I also visited with my mother’s sister who is now 91. She is a very special aunt and reminds me a lot of my mom. We had a nice lunch with some other family and then came back to the trailer for dessert – fresh pumpkin roll. And, no trip to York is complete for me unless I visit my mom’s grave. This time, rather than leaving flowers that die, I placed a small pile of rocks from Seldovia, Alaska on her grave.

My cousin took us to Gettysburg, the long way around, to stretch our legs on Cemetery Ridge after eating too many whoopie pies, pumpkin rolls, and Tastycakes. It was a beautiful sunny day, and since it was Veteran’s Day, there were a lot of veteran’s visiting the area. I had the privilege of sitting with ole Abe Lincoln to discuss how the country he brought out of civil war is struggling once again.

Pickett’s Charge was the culmination of the Battle of Gettysburg on July 3, 1863, the third and last day of battle. It involved an infantry assault of approximately 15,000 Confederate soldiers against Union Major General George Meade’s troops’ position along Cemetery Ridge, manned by some 6,500 Federals.

In our down moments during the week, we were faced once again with trailer issues and making serious decisions. We began to see cracks on our way from Colorado to Pennsylvania. When my brother noticed a new crack, we decided to bite the bullet, face the facts, and focus on purchasing another trailer. It is time to trade this one in for a better built home.

I realize that everyone has issues with their trailers, but Forest River, though they tried to be good and help us last year, never really dealt with the issue of a possibly bent frame. They told us the camber was in spec range which is saying ‘it is bent, but it’s okay bent that much.’ Unfortunately, with the type of travel we do, an ‘okay bent’ isn’t good as we learned with the leaf springs. As much as we have loved this trailer and made it home, we cannot continue to travel as we do with the possibility of it falling apart on the road – something we hope doesn’t happen until we get our new one.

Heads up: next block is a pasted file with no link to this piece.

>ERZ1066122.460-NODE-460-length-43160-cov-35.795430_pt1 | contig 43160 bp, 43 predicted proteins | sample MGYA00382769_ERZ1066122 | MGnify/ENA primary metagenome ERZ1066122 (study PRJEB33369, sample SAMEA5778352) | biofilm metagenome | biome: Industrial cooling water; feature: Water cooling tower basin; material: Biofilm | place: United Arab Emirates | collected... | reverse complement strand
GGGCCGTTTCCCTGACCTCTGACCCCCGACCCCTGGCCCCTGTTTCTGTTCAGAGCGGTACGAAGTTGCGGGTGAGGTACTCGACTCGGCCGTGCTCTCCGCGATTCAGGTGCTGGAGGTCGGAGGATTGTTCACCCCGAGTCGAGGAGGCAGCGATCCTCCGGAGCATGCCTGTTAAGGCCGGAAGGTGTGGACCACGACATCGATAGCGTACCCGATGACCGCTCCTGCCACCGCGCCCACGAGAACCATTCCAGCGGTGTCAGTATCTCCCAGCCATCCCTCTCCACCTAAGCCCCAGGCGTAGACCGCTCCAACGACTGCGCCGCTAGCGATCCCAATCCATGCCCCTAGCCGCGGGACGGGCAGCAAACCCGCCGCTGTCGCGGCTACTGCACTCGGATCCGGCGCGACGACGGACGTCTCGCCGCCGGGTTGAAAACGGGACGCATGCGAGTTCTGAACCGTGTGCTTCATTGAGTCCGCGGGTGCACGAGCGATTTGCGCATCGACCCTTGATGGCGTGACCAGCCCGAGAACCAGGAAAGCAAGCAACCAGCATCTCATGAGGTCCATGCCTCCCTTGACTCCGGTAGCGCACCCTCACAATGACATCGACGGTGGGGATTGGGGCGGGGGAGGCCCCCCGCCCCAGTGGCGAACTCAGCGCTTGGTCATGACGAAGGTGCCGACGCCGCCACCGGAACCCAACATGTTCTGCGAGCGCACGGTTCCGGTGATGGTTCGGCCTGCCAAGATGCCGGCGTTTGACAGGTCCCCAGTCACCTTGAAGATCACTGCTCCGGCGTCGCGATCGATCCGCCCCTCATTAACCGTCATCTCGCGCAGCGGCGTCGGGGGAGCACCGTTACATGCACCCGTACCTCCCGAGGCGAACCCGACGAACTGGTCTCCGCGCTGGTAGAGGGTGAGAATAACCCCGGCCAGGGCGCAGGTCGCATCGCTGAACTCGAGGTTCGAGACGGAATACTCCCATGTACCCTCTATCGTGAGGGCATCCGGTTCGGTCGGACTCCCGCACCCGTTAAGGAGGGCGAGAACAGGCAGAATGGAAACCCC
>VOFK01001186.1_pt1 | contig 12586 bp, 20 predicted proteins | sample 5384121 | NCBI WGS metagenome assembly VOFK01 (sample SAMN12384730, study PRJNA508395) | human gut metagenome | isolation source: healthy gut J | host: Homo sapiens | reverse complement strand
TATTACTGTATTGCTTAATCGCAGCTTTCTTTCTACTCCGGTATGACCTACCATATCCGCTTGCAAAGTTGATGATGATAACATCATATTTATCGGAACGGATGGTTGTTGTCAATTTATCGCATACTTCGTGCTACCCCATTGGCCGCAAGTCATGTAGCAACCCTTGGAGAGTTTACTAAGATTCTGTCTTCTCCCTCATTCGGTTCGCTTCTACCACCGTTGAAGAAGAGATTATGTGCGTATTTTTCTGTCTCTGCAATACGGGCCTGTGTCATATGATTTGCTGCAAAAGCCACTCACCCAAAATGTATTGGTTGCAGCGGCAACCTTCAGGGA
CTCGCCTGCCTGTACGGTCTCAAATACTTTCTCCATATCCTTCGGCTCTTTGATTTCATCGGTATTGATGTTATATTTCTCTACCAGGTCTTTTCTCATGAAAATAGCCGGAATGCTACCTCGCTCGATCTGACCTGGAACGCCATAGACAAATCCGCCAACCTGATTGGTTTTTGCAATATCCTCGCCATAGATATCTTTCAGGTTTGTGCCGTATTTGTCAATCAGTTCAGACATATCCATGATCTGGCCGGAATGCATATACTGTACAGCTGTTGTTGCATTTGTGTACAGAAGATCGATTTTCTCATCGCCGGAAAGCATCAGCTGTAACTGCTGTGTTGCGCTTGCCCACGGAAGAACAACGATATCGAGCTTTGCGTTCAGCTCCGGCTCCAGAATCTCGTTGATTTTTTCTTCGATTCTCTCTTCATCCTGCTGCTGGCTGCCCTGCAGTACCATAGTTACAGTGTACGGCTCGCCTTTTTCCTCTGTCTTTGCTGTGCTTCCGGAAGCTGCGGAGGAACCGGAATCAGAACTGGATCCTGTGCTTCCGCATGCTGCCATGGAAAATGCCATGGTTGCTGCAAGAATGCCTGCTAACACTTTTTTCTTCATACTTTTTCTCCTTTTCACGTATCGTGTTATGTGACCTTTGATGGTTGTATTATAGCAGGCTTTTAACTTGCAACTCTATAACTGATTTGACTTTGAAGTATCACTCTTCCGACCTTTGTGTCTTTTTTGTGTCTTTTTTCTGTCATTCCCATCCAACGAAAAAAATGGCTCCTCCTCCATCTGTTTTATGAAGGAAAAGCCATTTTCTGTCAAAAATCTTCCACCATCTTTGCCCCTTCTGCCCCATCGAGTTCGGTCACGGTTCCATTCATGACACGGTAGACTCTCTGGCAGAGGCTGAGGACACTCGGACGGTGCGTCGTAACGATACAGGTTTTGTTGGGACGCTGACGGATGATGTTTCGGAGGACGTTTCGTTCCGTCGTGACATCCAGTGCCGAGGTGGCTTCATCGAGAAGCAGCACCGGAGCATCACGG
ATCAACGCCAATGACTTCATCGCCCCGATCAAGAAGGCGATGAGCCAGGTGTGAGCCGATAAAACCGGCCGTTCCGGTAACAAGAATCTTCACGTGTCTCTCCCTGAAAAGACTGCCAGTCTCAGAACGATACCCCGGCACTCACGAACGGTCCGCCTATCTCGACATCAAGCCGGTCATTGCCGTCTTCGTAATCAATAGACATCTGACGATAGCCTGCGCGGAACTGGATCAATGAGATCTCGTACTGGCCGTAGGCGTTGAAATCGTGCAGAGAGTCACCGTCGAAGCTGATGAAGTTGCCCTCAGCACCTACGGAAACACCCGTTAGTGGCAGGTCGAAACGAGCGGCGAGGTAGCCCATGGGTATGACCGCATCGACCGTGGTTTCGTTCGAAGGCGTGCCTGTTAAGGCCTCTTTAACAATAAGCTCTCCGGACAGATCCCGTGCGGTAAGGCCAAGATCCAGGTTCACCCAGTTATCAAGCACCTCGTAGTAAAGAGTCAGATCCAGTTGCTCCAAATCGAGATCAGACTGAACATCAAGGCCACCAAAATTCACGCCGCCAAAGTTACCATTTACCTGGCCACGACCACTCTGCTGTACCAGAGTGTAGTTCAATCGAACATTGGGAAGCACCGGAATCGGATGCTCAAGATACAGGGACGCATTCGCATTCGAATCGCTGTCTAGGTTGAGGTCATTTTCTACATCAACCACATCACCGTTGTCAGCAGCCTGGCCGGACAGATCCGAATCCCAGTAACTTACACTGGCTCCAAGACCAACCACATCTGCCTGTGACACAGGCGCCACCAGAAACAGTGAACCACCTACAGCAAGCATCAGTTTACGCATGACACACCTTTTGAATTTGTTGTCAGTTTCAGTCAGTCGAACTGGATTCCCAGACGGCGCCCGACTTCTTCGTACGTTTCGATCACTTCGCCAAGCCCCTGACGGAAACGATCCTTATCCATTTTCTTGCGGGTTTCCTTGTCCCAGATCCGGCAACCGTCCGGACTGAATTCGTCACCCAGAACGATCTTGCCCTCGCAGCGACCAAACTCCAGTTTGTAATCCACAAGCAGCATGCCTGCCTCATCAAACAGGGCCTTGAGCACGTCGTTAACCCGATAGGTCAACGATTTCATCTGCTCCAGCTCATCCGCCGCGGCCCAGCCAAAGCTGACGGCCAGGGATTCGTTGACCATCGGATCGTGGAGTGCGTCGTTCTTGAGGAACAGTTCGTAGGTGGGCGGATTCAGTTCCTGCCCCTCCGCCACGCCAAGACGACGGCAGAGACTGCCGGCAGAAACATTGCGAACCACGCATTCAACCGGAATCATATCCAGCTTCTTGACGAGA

The new one is a Grand Design Solitude. It has a lot of newer features that make the change a very positive upgrade for us and our living experience. This one will have a small toy-hauler-like pullout storage area under the living area in the back. It will allow us to put our bikes inside rather than outside or on top of our truck. It will also have a place for a kayak! There is so much storage underneath the whole trailer that we will not even be able to fill it up – keeping us within the weight limit. The controls for the water and sewer are not underneath the trailer, but on the side making them more accessible. We will have solar panels rather than having to haul our own solar generator. We will even have back-up cameras! (My husband said he will no longer need me!)

The inside will be very different because it has less storage space though it has greater living space. I have been talking to people who own the model we are buying to ask where they put simple things like a broom or hang their coats (we will lose a bunk room and coat closet). One kind couple actually took measurements of cabinets so I can know what will or will not fit. Why is this important?

First, we have storage in Colorado. Second, we are picking the trailer up in February in Las Vegas. When we return to Colorado this week, we need to remove everything that won’t fit or won’t work in the new one and put it into storage so we don’t have return to Colorado from Vegas to rid ourselves of stuff. This is something we won’t be able to do until February since we will be flying to Alaska for the winter – another adventure in the making. Our life is very convoluted at times, but we firmly believe that God is in control and well, perhaps we didn’t listen well enough last year when numerous people told us to trade in our trailer the moment we got it back. Now, we’re listening.

From Penn’s Woods, we leave York County tomorrow for Kentucky to visit The Ark Encounter – a full size Noah’s Ark with all the trimmings.

©2019 Tentstake Ministries Publishing